How can you shoot something outstanding of a place that has been photographed by hundreds of thousands of great photographers and by millions of others?
I’m still wondering.
We had a great day at the Taj Mahal—blue skies and gorgeous. But there were thousands of people there, all of whom were trying to get the quintessential Taj Mahal photo along with us. And those who weren’t particularly interested in shooting just the Marble Wonder itself were looking to get a picture of their family in front of it.
A tripod and a neutral-denisity filter are my secret weapons in a situation like this. The idea is to take a really long exposure, one long enough to blur the people for an interesting effect, or if you go even longer, they disappear altogether.
The problem, of course, is that tripods are not permitted at the Taj Mahal. No doubt this is for good reason as there were probably at least a quarter-million people there by 9AM.
The other thing that challenged was that the famous pools in front of the monument were empty, so there was no reflection to be had, except off to the side where there was a single hose filling one of the pools and about 100 people crowding around with cameras trying to take advantage.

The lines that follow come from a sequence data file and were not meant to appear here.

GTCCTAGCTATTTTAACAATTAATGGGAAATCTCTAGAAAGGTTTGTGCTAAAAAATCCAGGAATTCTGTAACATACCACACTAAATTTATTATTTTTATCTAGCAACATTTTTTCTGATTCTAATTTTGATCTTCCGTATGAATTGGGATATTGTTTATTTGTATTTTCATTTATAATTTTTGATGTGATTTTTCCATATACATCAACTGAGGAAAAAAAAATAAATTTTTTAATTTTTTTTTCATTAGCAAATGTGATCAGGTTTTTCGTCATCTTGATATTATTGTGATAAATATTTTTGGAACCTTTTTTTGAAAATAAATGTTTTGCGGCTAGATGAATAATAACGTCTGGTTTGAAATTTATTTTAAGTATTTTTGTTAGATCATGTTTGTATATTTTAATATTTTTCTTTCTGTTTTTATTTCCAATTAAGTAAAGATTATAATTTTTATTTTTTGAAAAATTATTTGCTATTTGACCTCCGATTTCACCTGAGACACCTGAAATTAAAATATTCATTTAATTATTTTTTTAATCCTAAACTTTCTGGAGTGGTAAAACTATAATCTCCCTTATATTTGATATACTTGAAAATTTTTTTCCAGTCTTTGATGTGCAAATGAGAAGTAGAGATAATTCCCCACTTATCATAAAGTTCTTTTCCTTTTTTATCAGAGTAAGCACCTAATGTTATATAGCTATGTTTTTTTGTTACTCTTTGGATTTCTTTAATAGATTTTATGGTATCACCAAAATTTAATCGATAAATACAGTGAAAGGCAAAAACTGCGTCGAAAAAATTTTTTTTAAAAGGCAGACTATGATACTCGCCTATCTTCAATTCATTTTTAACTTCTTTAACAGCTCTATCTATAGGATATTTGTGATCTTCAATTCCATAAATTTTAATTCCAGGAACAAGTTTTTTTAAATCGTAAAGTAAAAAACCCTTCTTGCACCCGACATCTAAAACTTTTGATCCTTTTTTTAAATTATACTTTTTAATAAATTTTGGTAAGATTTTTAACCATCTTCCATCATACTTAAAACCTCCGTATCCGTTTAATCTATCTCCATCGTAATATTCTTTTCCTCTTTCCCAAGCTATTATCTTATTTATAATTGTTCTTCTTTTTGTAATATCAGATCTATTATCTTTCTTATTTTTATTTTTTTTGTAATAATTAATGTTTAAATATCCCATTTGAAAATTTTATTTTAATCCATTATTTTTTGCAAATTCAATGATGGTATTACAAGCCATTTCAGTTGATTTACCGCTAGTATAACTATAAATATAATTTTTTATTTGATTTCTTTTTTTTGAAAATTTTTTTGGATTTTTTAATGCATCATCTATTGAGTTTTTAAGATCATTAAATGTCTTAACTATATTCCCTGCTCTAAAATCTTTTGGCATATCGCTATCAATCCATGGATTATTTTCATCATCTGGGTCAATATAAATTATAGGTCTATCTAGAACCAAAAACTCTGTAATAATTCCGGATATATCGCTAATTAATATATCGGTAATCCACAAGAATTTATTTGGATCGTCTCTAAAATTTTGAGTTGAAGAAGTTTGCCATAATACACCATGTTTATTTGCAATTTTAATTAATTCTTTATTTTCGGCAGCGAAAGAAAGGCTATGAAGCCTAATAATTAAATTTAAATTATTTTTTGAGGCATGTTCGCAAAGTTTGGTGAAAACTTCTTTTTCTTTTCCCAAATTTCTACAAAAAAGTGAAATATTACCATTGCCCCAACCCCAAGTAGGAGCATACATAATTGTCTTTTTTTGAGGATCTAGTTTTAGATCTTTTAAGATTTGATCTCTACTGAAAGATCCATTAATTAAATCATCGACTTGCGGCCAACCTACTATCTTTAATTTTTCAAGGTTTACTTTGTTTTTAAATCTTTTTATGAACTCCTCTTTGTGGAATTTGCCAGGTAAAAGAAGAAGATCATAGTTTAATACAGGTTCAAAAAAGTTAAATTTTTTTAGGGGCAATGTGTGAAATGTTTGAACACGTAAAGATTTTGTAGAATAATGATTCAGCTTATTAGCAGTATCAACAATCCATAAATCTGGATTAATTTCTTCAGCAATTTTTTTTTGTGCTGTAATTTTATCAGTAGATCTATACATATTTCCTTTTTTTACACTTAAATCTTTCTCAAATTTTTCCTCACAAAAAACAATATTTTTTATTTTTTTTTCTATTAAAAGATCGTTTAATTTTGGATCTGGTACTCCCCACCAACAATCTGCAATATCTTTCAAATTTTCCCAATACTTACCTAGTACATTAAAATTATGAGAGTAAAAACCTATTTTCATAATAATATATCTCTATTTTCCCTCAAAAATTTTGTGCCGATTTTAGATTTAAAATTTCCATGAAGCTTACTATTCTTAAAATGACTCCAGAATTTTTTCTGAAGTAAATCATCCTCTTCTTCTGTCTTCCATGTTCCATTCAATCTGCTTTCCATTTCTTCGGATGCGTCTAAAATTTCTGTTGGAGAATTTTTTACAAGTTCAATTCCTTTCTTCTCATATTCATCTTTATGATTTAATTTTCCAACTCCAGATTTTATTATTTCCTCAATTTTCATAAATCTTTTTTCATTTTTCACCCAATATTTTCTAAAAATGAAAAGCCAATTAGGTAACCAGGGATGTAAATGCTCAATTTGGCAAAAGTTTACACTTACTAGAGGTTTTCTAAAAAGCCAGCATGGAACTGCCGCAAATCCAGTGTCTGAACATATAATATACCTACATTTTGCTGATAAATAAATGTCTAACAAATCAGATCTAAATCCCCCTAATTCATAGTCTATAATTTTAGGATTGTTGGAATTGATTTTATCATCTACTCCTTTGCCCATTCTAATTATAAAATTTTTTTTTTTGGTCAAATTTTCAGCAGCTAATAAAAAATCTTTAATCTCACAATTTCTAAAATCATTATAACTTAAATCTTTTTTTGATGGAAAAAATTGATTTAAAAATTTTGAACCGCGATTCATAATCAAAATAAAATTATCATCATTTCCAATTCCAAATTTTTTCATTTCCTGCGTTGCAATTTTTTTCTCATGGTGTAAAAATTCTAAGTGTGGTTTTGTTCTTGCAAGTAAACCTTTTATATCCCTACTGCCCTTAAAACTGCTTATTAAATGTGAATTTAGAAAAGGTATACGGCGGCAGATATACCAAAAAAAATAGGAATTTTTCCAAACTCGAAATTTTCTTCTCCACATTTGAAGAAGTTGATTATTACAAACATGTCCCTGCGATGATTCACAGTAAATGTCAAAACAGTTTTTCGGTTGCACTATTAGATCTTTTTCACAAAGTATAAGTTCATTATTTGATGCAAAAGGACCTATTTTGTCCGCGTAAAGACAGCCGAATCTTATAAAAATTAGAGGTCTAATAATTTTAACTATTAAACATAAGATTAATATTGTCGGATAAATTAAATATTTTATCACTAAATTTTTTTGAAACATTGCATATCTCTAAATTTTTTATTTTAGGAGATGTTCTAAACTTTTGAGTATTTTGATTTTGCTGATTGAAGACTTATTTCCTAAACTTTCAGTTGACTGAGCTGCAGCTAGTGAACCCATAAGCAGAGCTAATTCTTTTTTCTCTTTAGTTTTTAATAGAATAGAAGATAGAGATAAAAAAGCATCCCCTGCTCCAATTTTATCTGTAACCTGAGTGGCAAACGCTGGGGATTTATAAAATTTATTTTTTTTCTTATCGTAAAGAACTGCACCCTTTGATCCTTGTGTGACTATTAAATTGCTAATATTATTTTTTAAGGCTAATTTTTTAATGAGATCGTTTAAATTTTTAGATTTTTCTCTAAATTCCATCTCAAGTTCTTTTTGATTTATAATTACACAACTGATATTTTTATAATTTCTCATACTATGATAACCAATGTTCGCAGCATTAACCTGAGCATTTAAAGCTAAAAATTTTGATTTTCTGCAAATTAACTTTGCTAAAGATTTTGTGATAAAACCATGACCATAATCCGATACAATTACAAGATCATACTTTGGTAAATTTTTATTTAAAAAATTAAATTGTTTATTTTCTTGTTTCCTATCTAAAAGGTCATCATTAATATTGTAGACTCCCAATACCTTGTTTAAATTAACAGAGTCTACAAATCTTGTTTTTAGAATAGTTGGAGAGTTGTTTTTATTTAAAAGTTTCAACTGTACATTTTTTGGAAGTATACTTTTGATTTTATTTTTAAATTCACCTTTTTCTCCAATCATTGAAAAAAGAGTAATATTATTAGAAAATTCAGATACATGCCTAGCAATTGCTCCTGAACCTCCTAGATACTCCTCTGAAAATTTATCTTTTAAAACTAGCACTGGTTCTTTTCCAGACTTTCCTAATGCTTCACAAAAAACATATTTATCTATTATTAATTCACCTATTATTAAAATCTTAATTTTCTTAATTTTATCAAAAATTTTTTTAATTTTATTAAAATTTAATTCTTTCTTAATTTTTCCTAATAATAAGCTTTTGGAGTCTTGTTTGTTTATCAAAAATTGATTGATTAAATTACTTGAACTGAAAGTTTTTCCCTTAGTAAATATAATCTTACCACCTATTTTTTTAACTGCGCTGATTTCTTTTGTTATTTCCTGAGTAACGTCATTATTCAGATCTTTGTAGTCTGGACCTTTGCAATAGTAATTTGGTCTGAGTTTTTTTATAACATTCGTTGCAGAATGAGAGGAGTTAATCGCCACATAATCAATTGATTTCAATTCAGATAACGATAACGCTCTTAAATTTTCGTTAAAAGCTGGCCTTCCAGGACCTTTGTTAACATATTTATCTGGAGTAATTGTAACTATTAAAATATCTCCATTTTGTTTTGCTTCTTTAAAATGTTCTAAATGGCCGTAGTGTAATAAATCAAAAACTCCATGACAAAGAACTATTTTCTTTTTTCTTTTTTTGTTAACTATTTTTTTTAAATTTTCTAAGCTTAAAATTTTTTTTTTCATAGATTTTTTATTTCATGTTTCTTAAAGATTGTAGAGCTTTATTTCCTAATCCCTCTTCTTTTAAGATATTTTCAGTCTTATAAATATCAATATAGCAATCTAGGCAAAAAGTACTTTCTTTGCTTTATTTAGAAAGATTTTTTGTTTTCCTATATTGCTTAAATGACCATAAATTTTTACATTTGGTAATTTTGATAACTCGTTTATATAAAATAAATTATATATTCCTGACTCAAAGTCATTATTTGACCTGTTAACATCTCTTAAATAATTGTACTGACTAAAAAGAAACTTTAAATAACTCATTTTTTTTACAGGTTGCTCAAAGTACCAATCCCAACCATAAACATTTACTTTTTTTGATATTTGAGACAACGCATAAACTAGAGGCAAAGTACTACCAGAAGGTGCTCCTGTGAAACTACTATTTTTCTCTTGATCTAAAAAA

So how did I do?
Because of the great weather we enjoyed that day, I got some good, solid shots of the Taj Mahal. I used my camera bag in lieu of a tripod and was able to do some long exposures and blur a lot of the people out of the shot. I managed to get down low enough in front of the one pool that did have some water to be able to get a pretty good reflection image.
After resting most of the day in an effort to overcome the sleep-depravation of our overnight bus ride, we went across the river from the Taj Mahal for sunset. We followed some boys who were playing cricket out onto the riverbank, but apparently that was a security breech and we were chased out by some ‘guards’ before I could get out my tripod and shoot any long-exposure stuff.